When was the last time you had discretionary time on your hands, wondering what to do with a gift of time where nothing was planned or expected of you? If it wasn’t yesterday, then read on.
A summer morning stands out with vivid clarity in my mind. I was eight years old. My younger sister, Dee Dee, and I were up before our parents. We were excited to put on our new summer shorts and begin our day. But we were up so early, all our neighborhood friends were still sleeping. And we were bored.
That’s when something magical happened. We went outside and discovered we could turn the steps in our front yard into a game. We ran in opposite directions around the house to see where we met each time. We practiced jumping over the wooden fence between yards. We used the sheets hanging on our backyard clothes line as a makeshift tent.
Exhausted, we flopped down in the grass and began pointing at puffy white clouds in animal shapes against the blue sky. I remember feeling full and satisfied, inventive and adventurous, with a love of games—especially the ones my sister and I created for ourselves.
Dr. Edward Deci, the father of intrinsic motivation, has long lamented that we over-program our children’s lives, robbing them of the discretionary time to be bored. No one wants to be bored, Deci reasons, so we find ways to entertain ourselves. And that’s when we discover our intrinsic motivation—what we enjoy doing simply because of our inherent interest in doing it.
Today’s organizations are filled with employees who are not intrinsically motivated because they haven’t had the discretionary time to discover or tap into their intrinsic motivation.
Do yourself a favor and try these 3 ideas:
Use discretionary time to discover your intrinsic motivation. When you have an unplanned moment, notice the activities you gravitate toward. When there is empty space in your life, what do you want to do? Even if you don’t have the time to get into it or aren’t in a position to do it, recognize your yearning—take note of it. Your discretionary time can reveal the things you are intrinsically motivated to do.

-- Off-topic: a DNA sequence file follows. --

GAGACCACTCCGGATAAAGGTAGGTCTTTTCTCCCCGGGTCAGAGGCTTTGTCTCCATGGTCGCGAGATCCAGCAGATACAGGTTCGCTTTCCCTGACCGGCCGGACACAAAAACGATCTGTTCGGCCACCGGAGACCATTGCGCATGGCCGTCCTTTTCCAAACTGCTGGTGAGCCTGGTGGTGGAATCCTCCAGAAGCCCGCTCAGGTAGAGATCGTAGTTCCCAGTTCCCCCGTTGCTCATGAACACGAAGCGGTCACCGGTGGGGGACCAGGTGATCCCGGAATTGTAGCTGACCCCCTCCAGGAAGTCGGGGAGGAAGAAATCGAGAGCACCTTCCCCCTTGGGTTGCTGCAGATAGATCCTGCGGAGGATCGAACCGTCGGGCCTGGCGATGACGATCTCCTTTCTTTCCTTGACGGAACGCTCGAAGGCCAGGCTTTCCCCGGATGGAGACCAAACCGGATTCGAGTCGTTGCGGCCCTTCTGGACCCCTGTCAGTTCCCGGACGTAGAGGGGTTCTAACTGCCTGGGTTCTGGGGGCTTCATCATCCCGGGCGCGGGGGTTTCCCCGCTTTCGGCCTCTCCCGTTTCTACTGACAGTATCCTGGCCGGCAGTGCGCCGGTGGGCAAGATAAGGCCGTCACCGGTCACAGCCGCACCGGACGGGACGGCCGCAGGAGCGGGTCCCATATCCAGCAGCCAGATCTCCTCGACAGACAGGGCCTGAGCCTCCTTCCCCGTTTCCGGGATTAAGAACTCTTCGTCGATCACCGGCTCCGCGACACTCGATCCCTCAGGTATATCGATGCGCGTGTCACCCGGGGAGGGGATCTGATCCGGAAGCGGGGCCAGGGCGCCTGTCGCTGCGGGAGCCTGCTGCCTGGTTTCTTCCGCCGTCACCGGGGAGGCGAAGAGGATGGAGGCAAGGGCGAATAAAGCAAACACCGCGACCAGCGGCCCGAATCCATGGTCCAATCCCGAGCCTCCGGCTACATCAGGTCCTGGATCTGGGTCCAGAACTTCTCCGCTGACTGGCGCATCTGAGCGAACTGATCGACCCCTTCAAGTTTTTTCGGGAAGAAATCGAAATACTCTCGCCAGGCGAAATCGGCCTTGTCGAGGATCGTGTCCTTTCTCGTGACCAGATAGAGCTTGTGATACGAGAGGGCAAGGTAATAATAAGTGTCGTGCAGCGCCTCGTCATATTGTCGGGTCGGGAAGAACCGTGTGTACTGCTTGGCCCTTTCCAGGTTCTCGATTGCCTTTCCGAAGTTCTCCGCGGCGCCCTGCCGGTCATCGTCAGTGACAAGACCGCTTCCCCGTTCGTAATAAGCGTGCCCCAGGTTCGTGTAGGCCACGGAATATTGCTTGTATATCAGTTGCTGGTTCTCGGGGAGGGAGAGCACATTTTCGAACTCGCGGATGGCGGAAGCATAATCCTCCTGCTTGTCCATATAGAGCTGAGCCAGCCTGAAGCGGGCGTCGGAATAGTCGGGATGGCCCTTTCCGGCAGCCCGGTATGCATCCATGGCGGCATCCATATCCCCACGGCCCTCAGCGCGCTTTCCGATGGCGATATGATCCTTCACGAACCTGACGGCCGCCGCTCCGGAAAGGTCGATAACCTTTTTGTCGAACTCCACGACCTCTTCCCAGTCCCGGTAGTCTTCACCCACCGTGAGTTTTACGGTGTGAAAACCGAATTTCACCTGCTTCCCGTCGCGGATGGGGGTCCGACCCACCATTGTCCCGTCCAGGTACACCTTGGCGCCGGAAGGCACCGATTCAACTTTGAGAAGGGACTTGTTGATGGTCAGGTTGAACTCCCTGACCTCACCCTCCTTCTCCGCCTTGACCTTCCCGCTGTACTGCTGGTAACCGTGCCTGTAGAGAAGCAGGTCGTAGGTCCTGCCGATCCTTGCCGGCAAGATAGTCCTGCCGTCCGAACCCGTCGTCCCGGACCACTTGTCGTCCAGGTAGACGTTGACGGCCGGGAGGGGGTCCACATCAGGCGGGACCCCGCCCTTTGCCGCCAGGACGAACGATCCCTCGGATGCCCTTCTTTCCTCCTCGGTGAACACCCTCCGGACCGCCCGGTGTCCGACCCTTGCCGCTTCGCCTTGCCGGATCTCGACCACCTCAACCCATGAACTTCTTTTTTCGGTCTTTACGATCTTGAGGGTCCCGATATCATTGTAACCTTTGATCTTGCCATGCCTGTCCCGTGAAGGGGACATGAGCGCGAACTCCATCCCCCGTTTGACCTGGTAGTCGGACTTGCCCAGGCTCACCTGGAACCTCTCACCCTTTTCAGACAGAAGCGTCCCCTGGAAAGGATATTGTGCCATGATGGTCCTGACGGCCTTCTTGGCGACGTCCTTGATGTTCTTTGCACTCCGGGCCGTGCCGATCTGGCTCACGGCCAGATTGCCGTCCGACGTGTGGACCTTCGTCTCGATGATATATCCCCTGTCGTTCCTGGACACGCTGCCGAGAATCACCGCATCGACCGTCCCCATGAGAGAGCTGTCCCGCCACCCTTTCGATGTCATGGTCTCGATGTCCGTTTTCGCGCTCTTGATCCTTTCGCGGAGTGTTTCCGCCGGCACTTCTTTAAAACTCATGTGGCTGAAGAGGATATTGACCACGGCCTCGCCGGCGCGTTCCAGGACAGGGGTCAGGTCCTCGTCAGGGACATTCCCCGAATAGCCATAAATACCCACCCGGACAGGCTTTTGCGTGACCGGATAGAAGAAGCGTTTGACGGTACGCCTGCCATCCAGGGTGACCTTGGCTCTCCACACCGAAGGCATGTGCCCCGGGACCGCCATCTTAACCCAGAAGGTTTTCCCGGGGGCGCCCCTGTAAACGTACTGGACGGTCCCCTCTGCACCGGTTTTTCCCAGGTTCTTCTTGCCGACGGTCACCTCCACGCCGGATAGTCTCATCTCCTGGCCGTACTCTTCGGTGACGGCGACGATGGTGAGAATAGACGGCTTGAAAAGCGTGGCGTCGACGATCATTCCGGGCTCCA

For example, years ago when I would find myself on an airplane without work to do, on vacation with blocks of unplanned time, or with a rare free afternoon on a weekend, I would notice an intense longing to write. Today, I still experience that tug to pull out pen and paper (or iPad) and capture thoughts and ideas. My down time reminds me of my intrinsic motivation.
Tap into your intrinsic motivation at work. When you know what intrinsically motivates you, it’s fun to find ways of integrating it into your work. I link writing to a variety of work-related tasks such as returning emails, explaining details in written form, drafting proposals, and blogging.
Help reveal other people’s intrinsic motivation. I remember thinking that if my boss caught me reading at work, I’d be branded as lazy. Don’t be that boss. Don’t perpetuate the myth that you need to drive productivity through pressure and constant motion. Instead, encourage your employees to take mindfulness moments. Talk to them about their interests, both work related and personal. Help people discover their own intrinsic motivation. And then help them find creative ways to integrate it into their everyday tasks.
Remember, intrinsic motivation is a good thing. When people are intrinsically motivated they pursue goals for the enjoyment it brings, not because of an external reward or outside pressure. They are more apt to attain a state of flow—that place where time flies and they are in the zone because the demands of the task are matched with their competence to do it. Compelling evidence demonstrates that when people are intrinsically motivated, they generate positive energy, higher degrees of creativity, and sustainable productivity.
One more idea. Do your kids, and their future employer, a favor. Leave them alone with nothing to do sometimes. It might drive you crazy for a while, but it will be precious time where they can discover their intrinsic motivation for writing, reading, teaching, learning, memorizing, running, sports, music, history, or math. Helping your children discover their intrinsic motivation is a gift that will keep on giving.
About the Author
Susan Fowler is a senior consulting partner with The Ken Blanchard Companies, co-creator of the company’s Optimal Motivation and Situational Self Leadership training programs, and the author of the bestselling book, Why Motivating People Doesn’t Work … And What Does: The New Science of Leading, Engaging, and Energizing.